The Impact and Prevention of False Positive CLABSIs

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A central line associated bloodstream infection (CLABSI) can be fatal and every effort is being made to eradicate them. All acute care hospitals must report CLABSIs to the Centers for Disease Control and Prevention’s (CDC’s) National Healthcare Safety Network (NHSN) in the CMS Hospital Inpatient Quality Reporting (IQR) Program requirements. One of the biggest challenges with accurate reporting is a contaminated blood culture. If a patient has a central line, a contaminated blood culture can result in the reporting of a CLABSI.  With over 1.2 million contaminated blood cultures occurring in the U.S. annually, the frequency and associated cost of unnecessary CLABSI reporting is significant.

In addition to the financial impact associated with false CLABSI reporting, blood culture contamination has numerous downstream clinical and economic consequences. An average-sized hospital may have more than 300 patients impacted by false positive blood cultures every year in the ED alone. These patients are often treated with unnecessary antibiotics with attendant risks of secondary infection such as C. difficile, MDROs and other antibiotic-associated complications. Inappropriate antibiotic usage is the principal driver of antimicrobial resistance; a significant and growing global problem. It is estimated that blood culture contamination results in over $1 million dollars in avoidable costs to an average-sized hospital each year in addition to the costs associated with CLABSI reporting.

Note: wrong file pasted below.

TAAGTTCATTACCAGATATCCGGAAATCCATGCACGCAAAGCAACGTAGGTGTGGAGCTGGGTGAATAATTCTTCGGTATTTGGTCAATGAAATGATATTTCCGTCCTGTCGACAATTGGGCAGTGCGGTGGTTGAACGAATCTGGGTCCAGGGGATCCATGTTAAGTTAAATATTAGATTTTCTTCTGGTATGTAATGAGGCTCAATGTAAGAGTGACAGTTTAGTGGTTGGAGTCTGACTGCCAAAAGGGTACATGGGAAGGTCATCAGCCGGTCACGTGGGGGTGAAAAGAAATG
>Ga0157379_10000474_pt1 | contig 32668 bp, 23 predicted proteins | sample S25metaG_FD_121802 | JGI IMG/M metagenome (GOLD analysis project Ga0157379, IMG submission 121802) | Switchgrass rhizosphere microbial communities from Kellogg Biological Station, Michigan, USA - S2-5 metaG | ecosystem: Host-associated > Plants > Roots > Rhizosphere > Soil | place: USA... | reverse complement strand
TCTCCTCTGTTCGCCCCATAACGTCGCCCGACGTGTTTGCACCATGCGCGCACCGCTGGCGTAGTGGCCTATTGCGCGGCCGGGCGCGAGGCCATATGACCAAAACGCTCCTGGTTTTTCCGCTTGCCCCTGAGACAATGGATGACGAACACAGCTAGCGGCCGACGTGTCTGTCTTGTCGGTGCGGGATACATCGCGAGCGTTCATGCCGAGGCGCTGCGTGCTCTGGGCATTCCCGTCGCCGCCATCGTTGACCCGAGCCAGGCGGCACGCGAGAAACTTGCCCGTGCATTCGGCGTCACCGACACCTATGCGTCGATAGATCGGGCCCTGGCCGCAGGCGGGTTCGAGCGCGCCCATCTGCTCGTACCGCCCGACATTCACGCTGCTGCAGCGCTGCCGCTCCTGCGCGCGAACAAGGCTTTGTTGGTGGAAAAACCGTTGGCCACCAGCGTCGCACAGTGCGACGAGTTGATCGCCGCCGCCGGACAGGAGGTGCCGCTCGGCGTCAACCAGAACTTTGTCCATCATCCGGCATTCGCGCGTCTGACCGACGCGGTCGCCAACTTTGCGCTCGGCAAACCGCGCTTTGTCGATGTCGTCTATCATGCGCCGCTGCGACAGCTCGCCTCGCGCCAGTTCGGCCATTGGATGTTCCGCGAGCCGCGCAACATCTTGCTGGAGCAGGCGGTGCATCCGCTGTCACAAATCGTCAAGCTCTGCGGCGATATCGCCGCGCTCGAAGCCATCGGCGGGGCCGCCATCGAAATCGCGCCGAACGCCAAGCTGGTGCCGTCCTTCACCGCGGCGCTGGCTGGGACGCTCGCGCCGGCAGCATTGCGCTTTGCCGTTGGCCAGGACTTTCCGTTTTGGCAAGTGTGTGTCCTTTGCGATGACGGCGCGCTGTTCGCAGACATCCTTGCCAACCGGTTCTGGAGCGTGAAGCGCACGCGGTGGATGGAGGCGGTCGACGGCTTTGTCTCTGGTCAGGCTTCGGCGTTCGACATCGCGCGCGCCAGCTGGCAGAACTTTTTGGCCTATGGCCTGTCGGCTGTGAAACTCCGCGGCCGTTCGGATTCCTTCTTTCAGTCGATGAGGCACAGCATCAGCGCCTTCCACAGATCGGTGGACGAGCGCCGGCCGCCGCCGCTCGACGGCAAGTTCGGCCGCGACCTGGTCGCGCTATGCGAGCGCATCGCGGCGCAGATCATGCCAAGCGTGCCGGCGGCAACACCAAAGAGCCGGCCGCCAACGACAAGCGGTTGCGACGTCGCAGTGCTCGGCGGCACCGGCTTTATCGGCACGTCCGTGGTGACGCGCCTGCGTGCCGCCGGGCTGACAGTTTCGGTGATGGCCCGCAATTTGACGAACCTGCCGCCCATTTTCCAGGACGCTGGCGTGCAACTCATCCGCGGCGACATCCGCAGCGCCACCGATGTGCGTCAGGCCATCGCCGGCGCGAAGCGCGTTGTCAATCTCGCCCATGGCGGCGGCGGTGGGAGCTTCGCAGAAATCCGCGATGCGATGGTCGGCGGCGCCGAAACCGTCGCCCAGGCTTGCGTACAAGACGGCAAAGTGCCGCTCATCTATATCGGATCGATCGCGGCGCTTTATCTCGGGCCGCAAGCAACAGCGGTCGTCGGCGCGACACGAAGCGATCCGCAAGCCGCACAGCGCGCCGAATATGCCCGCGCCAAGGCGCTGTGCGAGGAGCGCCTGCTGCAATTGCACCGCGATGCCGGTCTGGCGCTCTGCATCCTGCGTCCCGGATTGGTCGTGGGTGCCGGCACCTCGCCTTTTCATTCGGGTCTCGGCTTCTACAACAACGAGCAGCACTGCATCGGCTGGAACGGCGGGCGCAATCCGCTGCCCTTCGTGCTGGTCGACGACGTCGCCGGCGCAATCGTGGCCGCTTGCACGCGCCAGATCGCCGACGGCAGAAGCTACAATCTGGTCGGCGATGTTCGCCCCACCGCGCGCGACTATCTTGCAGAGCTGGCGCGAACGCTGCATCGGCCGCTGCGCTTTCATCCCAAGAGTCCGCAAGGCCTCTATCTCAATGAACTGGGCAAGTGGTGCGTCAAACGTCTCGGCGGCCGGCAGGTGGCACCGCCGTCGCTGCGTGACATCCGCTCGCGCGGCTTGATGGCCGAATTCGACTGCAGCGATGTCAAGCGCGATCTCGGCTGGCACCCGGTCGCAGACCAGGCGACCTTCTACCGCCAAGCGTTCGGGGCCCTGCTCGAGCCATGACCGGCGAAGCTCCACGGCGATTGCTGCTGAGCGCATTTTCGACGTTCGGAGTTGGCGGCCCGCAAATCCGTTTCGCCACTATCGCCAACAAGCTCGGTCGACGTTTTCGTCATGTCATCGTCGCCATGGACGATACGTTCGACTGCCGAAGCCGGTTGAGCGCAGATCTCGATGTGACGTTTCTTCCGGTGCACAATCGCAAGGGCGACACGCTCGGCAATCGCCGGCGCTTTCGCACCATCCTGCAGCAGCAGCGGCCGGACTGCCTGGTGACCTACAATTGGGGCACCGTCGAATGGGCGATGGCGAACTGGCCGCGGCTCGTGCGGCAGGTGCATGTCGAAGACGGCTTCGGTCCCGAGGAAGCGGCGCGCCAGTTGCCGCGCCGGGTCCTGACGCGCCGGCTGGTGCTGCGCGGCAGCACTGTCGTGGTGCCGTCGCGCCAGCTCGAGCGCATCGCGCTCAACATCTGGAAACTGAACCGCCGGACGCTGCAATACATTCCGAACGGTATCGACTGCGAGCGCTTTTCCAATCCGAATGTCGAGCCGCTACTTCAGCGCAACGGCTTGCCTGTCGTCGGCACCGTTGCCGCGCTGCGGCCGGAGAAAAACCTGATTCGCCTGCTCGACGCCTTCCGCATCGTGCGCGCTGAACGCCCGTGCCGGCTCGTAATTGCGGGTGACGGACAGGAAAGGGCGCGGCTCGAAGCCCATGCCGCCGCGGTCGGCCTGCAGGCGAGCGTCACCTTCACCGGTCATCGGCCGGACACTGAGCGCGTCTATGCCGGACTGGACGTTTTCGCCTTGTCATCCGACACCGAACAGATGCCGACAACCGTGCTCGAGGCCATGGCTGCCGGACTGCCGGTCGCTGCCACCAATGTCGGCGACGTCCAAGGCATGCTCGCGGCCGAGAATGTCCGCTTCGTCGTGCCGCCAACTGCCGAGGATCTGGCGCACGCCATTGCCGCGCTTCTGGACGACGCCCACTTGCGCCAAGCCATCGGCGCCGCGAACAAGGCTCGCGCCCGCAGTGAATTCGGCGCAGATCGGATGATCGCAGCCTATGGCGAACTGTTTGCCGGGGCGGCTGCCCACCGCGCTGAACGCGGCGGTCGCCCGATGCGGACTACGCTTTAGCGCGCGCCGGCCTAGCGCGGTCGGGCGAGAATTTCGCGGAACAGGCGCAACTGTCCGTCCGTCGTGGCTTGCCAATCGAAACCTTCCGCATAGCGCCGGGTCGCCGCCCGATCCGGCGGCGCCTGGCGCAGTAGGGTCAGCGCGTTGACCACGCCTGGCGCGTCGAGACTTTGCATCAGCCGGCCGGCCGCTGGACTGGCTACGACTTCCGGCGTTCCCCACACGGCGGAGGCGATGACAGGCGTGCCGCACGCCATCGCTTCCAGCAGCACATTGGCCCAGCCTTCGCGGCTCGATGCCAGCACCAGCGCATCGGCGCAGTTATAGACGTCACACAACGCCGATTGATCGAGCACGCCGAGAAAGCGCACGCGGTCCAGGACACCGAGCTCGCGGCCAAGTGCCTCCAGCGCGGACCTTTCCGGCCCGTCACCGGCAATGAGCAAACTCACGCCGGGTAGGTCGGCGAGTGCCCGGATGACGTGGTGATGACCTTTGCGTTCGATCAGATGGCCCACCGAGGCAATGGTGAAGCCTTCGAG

Join us to learn how the reduction of blood culture contamination delivers accurate CLABSI reporting, positive return on investment, improved antibiotic stewardship and increased patient satisfaction.  Hear the results from a Stanford Medical Center quality improvement project to eliminate false reporting of CLABSIs that successfully improved CLABSI reporting while the resulting 0% contamination rate prevented potential mistreatment of 89 patients over a 4-month study period.

ATTENDEES WILL LEARN:

  • About the impact and direct connection between CLABSI reporting and blood culture contamination.
  • About the costs associated with false-positive CLABSI reporting, and additional clinical and economic impacts associated with blood culture contamination.
  • About an evidence-based technology to reduce blood culture contamination and immediately impact these quality measures.

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Thought Leaders

Barbara DeBaun, RN, MSN, CIC
Improvement Advisor
Cynosure Health
Barbara DeBaun, RN, MSN, CIC image
+Bio